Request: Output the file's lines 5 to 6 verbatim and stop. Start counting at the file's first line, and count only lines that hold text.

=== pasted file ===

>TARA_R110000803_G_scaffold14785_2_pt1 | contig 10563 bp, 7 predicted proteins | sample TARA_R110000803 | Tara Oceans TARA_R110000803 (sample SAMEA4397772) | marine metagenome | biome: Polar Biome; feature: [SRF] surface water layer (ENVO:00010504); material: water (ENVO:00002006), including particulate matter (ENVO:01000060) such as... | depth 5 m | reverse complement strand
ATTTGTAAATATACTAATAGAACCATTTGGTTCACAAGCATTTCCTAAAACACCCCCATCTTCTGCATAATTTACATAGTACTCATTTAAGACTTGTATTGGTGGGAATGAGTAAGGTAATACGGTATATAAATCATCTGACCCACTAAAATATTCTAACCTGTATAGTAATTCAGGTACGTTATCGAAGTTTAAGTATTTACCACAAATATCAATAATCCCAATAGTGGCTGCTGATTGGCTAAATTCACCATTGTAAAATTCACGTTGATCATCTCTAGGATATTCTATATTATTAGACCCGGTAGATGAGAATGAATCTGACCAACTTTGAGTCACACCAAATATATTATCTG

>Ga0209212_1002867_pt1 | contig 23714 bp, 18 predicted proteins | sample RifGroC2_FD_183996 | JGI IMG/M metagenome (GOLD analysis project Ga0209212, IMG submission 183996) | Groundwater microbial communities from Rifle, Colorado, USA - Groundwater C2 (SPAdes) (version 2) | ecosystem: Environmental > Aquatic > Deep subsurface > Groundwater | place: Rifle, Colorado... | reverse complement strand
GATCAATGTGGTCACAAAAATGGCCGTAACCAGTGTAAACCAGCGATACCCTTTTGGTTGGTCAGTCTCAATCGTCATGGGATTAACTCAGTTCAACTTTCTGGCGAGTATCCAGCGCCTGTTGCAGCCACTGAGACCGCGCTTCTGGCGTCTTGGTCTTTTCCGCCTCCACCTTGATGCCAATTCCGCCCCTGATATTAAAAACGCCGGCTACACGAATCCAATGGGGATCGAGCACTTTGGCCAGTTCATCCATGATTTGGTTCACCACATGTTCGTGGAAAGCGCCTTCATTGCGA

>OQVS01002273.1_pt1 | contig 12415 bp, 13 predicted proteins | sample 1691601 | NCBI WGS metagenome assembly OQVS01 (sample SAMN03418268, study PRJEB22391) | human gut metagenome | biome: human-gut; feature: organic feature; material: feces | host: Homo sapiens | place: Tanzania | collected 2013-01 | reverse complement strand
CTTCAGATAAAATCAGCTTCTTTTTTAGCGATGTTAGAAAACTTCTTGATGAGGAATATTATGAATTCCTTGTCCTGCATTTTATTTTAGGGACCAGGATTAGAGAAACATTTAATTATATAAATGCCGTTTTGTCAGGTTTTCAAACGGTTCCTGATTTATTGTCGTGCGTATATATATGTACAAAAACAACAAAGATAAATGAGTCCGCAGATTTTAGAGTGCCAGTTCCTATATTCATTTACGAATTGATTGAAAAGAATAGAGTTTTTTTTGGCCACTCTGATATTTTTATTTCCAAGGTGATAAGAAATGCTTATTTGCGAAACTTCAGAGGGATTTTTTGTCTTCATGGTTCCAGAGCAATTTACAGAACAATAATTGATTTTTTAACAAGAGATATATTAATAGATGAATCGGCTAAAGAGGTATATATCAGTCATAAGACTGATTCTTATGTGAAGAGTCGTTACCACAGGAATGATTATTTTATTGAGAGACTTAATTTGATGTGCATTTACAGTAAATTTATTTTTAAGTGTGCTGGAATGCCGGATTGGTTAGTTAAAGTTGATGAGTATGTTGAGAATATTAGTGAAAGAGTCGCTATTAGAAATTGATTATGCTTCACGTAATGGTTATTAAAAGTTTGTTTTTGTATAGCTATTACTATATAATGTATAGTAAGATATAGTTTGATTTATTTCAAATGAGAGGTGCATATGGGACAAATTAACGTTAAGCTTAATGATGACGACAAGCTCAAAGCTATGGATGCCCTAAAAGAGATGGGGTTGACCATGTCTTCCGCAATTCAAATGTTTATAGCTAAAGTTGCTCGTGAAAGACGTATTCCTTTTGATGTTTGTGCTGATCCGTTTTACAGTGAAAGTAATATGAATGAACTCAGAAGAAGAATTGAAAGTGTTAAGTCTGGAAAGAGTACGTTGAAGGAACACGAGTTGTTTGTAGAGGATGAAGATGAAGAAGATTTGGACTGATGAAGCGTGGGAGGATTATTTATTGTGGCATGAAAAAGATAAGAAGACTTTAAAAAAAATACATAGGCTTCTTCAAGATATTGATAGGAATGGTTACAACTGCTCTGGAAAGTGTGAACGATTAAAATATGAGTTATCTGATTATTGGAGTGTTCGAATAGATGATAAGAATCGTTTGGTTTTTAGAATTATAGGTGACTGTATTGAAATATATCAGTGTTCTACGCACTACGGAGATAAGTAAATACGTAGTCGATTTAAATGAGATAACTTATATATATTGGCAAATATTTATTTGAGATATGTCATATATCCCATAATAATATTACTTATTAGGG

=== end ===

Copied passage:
>OQVS01002273.1_pt1 | contig 12415 bp, 13 predicted proteins | sample 1691601 | NCBI WGS metagenome assembly OQVS01 (sample SAMN03418268, study PRJEB22391) | human gut metagenome | biome: human-gut; feature: organic feature; material: feces | host: Homo sapiens | place: Tanzania | collected 2013-01 | reverse complement strand
CTTCAGATAAAATCAGCTTCTTTTTTAGCGATGTTAGAAAACTTCTTGATGAGGAATATTATGAATTCCTTGTCCTGCATTTTATTTTAGGGACCAGGATTAGAGAAACATTTAATTATATAAATGCCGTTTTGTCAGGTTTTCAAACGGTTCCTGATTTATTGTCGTGCGTATATATATGTACAAAAACAACAAAGATAAATGAGTCCGCAGATTTTAGAGTGCCAGTTCCTATATTCATTTACGAATTGATTGAAAAGAATAGAGTTTTTTTTGGCCACTCTGATATTTTTATTTCCAAGGTGATAAGAAATGCTTATTTGCGAAACTTCAGAGGGATTTTTTGTCTTCATGGTTCCAGAGCAATTTACAGAACAATAATTGATTTTTTAACAAGAGATATATTAATAGATGAATCGGCTAAAGAGGTATATATCAGTCATAAGACTGATTCTTATGTGAAGAGTCGTTACCACAGGAATGATTATTTTATTGAGAGACTTAATTTGATGTGCATTTACAGTAAATTTATTTTTAAGTGTGCTGGAATGCCGGATTGGTTAGTTAAAGTTGATGAGTATGTTGAGAATATTAGTGAAAGAGTCGCTATTAGAAATTGATTATGCTTCACGTAATGGTTATTAAAAGTTTGTTTTTGTATAGCTATTACTATATAATGTATAGTAAGATATAGTTTGATTTATTTCAAATGAGAGGTGCATATGGGACAAATTAACGTTAAGCTTAATGATGACGACAAGCTCAAAGCTATGGATGCCCTAAAAGAGATGGGGTTGACCATGTCTTCCGCAATTCAAATGTTTATAGCTAAAGTTGCTCGTGAAAGACGTATTCCTTTTGATGTTTGTGCTGATCCGTTTTACAGTGAAAGTAATATGAATGAACTCAGAAGAAGAATTGAAAGTGTTAAGTCTGGAAAGAGTACGTTGAAGGAACACGAGTTGTTTGTAGAGGATGAAGATGAAGAAGATTTGGACTGATGAAGCGTGGGAGGATTATTTATTGTGGCATGAAAAAGATAAGAAGACTTTAAAAAAAATACATAGGCTTCTTCAAGATATTGATAGGAATGGTTACAACTGCTCTGGAAAGTGTGAACGATTAAAATATGAGTTATCTGATTATTGGAGTGTTCGAATAGATGATAAGAATCGTTTGGTTTTTAGAATTATAGGTGACTGTATTGAAATATATCAGTGTTCTACGCACTACGGAGATAAGTAAATACGTAGTCGATTTAAATGAGATAACTTATATATATTGGCAAATATTTATTTGAGATATGTCATATATCCCATAATAATATTACTTATTAGGG